As I've mentioned before, I was Student Body President of Montreat-Anderson College just as they were making the transition to the name "Montreat College" the following year. At that same time, Montreat College adopted their current arch logo, with the highlighted keystone. The logo takes a cue from the gateway to the town, arguably Montreat's most iconic landmark, which has a couple of these arches (officially, the logo is inspired by arches in the college chapel, but it's hard to imagine that the gateway wasn't in mind, also). Naturally, a lot was said at the time about the imagery behind this logo. Specifically, it was noted that the keystone was the most important part of the arch, and that its removal would cause the collapse of the entire arch. For a Christian college such as Montreat, it was an easy step from there to make the analogy of saying that Christ is the college's "keystone." (An official statement from Montreat professor Don King, written at about that time, can be found here. Although I don't see here an explicit statement that the removal of the keystone will cause the destruction of the entire arch, I don't think it's an unfair interpretation of what is there to suggest that this is the assumption.)
I've always wondered a bit about the claim that the keystone is the most crucial part of an arch. When I was a child, I remember playing with an exhibit at a children's museum, where were invited to make an arch out of blocks on a flat surface, which could then be raised to stand upright. Remove the keystone, we were told, and the whole thing would fall down. This was certainly true, but it was just as true that removing any other block would achieve the same result! Not that this mattered too much to me as a kid. It was just fun to build the arch and tear it down again! More recently, I stumbled upon this article (linked via the Wikipedia article on keystones) that argues that keystones are not only in the position of least stress on the arch, but may in fact be unnecessary altogether!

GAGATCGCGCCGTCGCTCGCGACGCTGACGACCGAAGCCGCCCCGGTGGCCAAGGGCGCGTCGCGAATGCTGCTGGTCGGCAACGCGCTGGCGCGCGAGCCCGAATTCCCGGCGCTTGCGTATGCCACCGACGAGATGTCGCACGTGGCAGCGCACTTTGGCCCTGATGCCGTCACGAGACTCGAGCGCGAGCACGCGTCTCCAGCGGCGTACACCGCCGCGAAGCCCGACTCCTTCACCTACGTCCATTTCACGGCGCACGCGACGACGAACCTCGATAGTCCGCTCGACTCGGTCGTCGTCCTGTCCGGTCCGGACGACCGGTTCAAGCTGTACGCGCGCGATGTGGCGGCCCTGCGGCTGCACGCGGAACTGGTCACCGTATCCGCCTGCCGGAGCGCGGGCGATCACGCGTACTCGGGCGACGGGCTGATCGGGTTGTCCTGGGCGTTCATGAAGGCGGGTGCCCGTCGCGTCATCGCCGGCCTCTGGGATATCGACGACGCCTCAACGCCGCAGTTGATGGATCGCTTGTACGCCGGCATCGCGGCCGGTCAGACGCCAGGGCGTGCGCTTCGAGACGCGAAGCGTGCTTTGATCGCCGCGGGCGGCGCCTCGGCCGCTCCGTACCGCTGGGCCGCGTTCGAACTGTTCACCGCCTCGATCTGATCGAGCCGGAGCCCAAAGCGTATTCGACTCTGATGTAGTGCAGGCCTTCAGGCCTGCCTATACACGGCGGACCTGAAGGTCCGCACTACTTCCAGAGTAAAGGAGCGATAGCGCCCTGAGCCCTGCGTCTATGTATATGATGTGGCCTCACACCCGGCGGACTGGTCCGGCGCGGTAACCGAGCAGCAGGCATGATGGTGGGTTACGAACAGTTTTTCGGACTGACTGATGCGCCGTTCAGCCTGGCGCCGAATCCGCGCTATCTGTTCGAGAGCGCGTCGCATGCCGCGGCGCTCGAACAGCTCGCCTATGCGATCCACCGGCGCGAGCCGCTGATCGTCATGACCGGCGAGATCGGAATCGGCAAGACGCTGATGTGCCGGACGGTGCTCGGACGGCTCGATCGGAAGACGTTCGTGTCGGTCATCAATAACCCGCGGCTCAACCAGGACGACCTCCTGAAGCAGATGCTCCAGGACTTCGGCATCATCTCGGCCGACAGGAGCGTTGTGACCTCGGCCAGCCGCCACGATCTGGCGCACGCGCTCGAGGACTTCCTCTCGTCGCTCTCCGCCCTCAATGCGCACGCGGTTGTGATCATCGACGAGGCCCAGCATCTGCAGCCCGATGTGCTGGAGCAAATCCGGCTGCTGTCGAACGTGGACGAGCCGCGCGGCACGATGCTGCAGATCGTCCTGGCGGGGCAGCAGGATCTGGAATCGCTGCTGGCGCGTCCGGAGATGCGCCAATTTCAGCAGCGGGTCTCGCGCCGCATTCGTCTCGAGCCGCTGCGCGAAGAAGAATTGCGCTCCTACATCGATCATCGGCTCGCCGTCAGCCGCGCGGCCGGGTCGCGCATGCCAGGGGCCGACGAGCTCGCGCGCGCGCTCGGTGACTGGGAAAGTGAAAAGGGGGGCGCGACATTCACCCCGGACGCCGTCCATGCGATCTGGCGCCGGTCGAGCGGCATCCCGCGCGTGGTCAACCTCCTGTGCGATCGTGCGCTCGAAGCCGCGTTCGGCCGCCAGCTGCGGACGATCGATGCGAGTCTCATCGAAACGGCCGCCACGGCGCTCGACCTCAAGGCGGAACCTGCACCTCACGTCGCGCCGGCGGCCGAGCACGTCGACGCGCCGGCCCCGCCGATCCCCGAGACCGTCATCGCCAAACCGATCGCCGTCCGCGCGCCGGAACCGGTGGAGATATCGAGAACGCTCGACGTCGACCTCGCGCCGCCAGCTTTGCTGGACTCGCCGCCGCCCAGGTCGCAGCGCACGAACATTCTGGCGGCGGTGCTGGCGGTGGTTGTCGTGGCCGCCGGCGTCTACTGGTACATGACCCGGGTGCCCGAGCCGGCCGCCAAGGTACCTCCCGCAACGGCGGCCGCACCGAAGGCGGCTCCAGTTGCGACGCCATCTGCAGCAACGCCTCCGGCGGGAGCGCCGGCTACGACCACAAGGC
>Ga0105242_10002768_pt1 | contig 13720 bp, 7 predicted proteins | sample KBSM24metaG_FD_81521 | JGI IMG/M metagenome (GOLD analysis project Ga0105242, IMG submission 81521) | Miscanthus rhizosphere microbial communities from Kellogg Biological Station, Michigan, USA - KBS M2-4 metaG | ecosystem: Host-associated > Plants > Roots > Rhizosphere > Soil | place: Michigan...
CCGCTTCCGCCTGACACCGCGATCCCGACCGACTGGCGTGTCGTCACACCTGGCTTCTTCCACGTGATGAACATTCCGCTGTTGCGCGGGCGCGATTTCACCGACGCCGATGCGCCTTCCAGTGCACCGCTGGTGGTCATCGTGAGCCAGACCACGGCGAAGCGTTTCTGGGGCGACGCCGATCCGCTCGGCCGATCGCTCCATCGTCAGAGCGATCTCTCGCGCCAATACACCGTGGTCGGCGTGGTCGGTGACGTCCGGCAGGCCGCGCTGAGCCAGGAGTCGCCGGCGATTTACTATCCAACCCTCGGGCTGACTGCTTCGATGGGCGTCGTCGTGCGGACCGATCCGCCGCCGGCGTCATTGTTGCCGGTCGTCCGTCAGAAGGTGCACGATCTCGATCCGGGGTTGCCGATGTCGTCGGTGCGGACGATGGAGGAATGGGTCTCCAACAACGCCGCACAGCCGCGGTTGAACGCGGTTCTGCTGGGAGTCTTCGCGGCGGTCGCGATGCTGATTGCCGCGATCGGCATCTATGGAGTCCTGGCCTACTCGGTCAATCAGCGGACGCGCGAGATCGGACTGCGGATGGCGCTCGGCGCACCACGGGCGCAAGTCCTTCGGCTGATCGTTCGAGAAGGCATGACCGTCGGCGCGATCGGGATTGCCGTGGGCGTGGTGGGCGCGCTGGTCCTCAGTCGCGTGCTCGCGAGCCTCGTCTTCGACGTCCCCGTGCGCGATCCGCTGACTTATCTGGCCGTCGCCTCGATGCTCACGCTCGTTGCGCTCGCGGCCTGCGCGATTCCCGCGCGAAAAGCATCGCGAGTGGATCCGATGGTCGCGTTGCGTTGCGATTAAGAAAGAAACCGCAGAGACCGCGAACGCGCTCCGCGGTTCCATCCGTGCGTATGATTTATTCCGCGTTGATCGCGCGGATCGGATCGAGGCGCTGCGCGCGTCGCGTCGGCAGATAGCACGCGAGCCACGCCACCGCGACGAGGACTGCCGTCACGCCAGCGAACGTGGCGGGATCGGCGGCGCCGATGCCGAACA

This work of art lies outside one of the business complexes in Monrovia. While I don't presume to know what was in the mind of the artist who created it, it certainly seems to consciously subvert the conventional wisdom about keystones and arches. Here, we see two sides of an "arch" remaining upright despite the obvious removal of the keystone, which sits at the bottom as though it had simply fallen out of place.
Whatever the architectural realities behind keystones may be, I do think the symbolism at Montreat remains valid. But I also think it's worth remembering what I'd inadvertently discovered as a child. Other parts of the arch are important, too. While the removal of any other part of a system may not cause the entire system to collapse, as was the case with that block arch in the museum, I think it's safe to say that a system is often weakened when parts are removed, and care must be taken to ensure that parts are removed with care, if and when they are removed at all.
Christianity has an illustration that conveys this idea rather well, I think: that of members of the church being Christ's body. Each of us serves a function, and is considered important to the well-being of the body as a whole. While I certainly don't wish to argue that Christ is anything other than of central importance, I sometimes feel that some church leaders are too willing to ignore the importance of individual people in favor of some supposedly Christian ideal or another. I do not believe that Christ is honored when we do this too flippantly. Christ is honored when the members of Christ's body are honored. In this time of economic hardship, where many businesses and many churches are having to make very difficult decisions, it is my prayer that those in positions of leadership remember this.